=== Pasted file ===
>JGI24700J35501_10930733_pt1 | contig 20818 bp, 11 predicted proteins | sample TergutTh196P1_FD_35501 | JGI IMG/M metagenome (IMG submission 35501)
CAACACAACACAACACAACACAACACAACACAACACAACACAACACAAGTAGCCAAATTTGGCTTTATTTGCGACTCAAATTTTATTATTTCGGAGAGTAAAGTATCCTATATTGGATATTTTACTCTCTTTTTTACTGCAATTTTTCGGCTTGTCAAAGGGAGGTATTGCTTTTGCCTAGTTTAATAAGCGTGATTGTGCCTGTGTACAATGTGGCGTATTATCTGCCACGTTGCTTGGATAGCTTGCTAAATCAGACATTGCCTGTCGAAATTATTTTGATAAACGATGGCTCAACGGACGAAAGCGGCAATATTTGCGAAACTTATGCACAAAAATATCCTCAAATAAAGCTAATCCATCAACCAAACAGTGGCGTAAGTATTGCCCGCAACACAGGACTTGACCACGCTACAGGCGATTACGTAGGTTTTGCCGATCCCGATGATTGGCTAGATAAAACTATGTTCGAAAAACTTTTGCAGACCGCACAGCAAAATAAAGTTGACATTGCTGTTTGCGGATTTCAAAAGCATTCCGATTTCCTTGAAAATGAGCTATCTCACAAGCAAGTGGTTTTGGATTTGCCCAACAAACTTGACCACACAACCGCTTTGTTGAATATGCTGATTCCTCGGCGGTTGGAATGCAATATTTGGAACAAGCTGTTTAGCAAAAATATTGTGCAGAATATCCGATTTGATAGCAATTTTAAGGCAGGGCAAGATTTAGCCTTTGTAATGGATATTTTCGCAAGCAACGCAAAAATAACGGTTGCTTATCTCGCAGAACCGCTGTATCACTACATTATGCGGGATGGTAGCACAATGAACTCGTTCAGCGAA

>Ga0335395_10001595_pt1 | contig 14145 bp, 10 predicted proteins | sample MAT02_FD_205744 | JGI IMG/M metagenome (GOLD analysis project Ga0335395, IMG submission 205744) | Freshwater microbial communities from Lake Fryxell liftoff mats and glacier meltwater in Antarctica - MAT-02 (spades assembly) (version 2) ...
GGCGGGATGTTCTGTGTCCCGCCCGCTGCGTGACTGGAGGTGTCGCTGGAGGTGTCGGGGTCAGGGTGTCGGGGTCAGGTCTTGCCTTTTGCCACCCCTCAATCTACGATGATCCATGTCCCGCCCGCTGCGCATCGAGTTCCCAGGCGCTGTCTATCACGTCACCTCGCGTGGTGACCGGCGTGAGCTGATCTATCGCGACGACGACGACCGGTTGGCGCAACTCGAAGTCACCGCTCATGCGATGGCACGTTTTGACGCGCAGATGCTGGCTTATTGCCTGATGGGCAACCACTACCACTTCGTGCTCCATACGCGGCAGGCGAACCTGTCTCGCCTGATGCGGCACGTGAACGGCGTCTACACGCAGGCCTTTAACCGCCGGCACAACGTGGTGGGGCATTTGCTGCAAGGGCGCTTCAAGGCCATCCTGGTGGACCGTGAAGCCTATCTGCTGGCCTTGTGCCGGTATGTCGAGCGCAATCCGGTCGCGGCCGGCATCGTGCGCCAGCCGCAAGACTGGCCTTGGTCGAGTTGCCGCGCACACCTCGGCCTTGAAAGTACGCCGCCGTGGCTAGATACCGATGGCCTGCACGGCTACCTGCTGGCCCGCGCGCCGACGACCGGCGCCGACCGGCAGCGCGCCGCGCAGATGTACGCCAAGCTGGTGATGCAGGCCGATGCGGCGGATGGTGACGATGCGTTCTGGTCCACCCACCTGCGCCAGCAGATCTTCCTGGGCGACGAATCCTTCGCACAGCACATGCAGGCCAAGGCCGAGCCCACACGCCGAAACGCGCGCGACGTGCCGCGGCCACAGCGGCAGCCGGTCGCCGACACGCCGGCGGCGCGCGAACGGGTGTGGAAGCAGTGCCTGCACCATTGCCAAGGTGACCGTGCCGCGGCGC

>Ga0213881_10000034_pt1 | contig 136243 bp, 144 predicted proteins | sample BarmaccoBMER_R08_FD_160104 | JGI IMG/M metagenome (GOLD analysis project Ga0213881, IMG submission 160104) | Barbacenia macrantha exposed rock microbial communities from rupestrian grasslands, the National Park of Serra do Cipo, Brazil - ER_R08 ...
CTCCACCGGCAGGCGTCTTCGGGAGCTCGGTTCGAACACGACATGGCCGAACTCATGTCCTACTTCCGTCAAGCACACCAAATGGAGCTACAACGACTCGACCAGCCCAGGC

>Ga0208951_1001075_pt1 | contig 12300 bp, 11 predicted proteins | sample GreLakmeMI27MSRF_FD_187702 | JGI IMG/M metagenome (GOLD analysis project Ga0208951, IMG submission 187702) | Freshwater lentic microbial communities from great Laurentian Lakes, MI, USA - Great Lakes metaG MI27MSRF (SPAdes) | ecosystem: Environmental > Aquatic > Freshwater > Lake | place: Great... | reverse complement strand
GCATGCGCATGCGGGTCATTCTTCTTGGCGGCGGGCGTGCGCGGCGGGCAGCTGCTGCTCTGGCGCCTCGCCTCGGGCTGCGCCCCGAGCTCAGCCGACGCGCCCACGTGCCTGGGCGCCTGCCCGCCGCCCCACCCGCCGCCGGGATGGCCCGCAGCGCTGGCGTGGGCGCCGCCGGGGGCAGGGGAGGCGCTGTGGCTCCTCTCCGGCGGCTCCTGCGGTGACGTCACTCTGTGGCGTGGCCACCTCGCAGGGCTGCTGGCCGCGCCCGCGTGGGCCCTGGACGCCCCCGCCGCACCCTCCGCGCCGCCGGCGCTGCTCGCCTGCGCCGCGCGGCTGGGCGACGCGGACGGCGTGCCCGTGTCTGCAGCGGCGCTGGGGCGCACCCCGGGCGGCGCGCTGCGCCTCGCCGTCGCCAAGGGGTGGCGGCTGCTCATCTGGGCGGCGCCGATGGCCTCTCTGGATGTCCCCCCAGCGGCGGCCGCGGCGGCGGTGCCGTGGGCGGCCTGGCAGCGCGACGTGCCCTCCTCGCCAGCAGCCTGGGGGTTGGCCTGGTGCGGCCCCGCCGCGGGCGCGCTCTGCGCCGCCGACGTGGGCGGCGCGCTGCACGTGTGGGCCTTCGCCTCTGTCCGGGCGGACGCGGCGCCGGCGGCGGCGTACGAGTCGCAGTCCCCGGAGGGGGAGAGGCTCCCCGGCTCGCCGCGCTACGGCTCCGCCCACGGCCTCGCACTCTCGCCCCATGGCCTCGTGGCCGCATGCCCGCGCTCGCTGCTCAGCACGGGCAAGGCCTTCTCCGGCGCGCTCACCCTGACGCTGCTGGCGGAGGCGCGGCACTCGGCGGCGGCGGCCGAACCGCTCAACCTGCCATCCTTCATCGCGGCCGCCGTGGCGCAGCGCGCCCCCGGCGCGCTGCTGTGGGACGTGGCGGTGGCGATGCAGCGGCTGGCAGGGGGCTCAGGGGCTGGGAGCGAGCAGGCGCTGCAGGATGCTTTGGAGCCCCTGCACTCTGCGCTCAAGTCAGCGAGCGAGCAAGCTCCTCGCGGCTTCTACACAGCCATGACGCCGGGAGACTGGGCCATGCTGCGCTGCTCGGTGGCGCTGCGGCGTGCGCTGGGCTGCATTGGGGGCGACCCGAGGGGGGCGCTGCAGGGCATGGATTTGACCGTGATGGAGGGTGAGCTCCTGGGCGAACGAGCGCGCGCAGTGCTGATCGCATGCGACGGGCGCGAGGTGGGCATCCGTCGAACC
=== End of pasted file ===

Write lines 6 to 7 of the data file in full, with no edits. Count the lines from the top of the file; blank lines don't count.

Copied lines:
CTCCACCGGCAGGCGTCTTCGGGAGCTCGGTTCGAACACGACATGGCCGAACTCATGTCCTACTTCCGTCAAGCACACCAAATGGAGCTACAACGACTCGACCAGCCCAGGC

>Ga0208951_1001075_pt1 | contig 12300 bp, 11 predicted proteins | sample GreLakmeMI27MSRF_FD_187702 | JGI IMG/M metagenome (GOLD analysis project Ga0208951, IMG submission 187702) | Freshwater lentic microbial communities from great Laurentian Lakes, MI, USA - Great Lakes metaG MI27MSRF (SPAdes) | ecosystem: Environmental > Aquatic > Freshwater > Lake | place: Great... | reverse complement strand